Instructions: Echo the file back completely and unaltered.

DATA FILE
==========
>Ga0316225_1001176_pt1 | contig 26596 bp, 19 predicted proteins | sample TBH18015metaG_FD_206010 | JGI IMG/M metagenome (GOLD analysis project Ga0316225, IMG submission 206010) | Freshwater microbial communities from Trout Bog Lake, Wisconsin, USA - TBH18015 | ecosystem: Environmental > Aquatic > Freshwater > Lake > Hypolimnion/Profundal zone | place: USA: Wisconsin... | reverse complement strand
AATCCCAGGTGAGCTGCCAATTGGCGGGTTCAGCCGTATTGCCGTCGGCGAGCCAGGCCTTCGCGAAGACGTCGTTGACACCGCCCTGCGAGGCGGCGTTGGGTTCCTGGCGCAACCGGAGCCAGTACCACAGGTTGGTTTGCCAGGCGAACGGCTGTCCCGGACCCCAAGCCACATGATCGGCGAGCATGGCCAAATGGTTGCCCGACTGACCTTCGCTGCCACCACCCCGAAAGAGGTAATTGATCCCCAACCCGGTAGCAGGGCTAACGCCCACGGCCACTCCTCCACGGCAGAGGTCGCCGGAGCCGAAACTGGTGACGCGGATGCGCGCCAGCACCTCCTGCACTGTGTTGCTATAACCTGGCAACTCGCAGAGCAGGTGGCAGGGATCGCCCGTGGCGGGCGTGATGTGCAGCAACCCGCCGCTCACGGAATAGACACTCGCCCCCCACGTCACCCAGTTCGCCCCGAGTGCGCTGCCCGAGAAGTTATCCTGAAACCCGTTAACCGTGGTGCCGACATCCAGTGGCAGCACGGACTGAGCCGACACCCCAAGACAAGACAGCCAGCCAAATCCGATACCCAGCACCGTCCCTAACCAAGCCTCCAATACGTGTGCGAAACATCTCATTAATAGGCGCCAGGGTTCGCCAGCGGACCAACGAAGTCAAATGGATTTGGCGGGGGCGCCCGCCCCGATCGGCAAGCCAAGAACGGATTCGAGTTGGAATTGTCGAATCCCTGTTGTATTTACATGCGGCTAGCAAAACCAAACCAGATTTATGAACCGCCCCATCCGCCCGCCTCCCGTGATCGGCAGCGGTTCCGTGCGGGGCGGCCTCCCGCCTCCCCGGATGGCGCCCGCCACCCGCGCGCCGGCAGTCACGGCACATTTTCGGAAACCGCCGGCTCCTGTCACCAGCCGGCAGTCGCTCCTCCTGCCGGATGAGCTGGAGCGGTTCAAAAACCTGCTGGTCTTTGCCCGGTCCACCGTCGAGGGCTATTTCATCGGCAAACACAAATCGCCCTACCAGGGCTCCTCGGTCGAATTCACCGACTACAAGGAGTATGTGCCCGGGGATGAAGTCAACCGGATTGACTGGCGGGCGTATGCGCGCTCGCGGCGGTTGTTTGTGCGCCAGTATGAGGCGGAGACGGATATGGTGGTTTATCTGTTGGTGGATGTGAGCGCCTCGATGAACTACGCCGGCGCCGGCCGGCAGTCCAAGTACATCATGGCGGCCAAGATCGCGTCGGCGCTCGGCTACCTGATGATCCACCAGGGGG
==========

>Ga0316225_1001176_pt1 | contig 26596 bp, 19 predicted proteins | sample TBH18015metaG_FD_206010 | JGI IMG/M metagenome (GOLD analysis project Ga0316225, IMG submission 206010) | Freshwater microbial communities from Trout Bog Lake, Wisconsin, USA - TBH18015 | ecosystem: Environmental > Aquatic > Freshwater > Lake > Hypolimnion/Profundal zone | place: USA: Wisconsin... | reverse complement strand
AATCCCAGGTGAGCTGCCAATTGGCGGGTTCAGCCGTATTGCCGTCGGCGAGCCAGGCCTTCGCGAAGACGTCGTTGACACCGCCCTGCGAGGCGGCGTTGGGTTCCTGGCGCAACCGGAGCCAGTACCACAGGTTGGTTTGCCAGGCGAACGGCTGTCCCGGACCCCAAGCCACATGATCGGCGAGCATGGCCAAATGGTTGCCCGACTGACCTTCGCTGCCACCACCCCGAAAGAGGTAATTGATCCCCAACCCGGTAGCAGGGCTAACGCCCACGGCCACTCCTCCACGGCAGAGGTCGCCGGAGCCGAAACTGGTGACGCGGATGCGCGCCAGCACCTCCTGCACTGTGTTGCTATAACCTGGCAACTCGCAGAGCAGGTGGCAGGGATCGCCCGTGGCGGGCGTGATGTGCAGCAACCCGCCGCTCACGGAATAGACACTCGCCCCCCACGTCACCCAGTTCGCCCCGAGTGCGCTGCCCGAGAAGTTATCCTGAAACCCGTTAACCGTGGTGCCGACATCCAGTGGCAGCACGGACTGAGCCGACACCCCAAGACAAGACAGCCAGCCAAATCCGATACCCAGCACCGTCCCTAACCAAGCCTCCAATACGTGTGCGAAACATCTCATTAATAGGCGCCAGGGTTCGCCAGCGGACCAACGAAGTCAAATGGATTTGGCGGGGGCGCCCGCCCCGATCGGCAAGCCAAGAACGGATTCGAGTTGGAATTGTCGAATCCCTGTTGTATTTACATGCGGCTAGCAAAACCAAACCAGATTTATGAACCGCCCCATCCGCCCGCCTCCCGTGATCGGCAGCGGTTCCGTGCGGGGCGGCCTCCCGCCTCCCCGGATGGCGCCCGCCACCCGCGCGCCGGCAGTCACGGCACATTTTCGGAAACCGCCGGCTCCTGTCACCAGCCGGCAGTCGCTCCTCCTGCCGGATGAGCTGGAGCGGTTCAAAAACCTGCTGGTCTTTGCCCGGTCCACCGTCGAGGGCTATTTCATCGGCAAACACAAATCGCCCTACCAGGGCTCCTCGGTCGAATTCACCGACTACAAGGAGTATGTGCCCGGGGATGAAGTCAACCGGATTGACTGGCGGGCGTATGCGCGCTCGCGGCGGTTGTTTGTGCGCCAGTATGAGGCGGAGACGGATATGGTGGTTTATCTGTTGGTGGATGTGAGCGCCTCGATGAACTACGCCGGCGCCGGCCGGCAGTCCAAGTACATCATGGCGGCCAAGATCGCGTCGGCGCTCGGCTACCTGATGATCCACCAGGGGG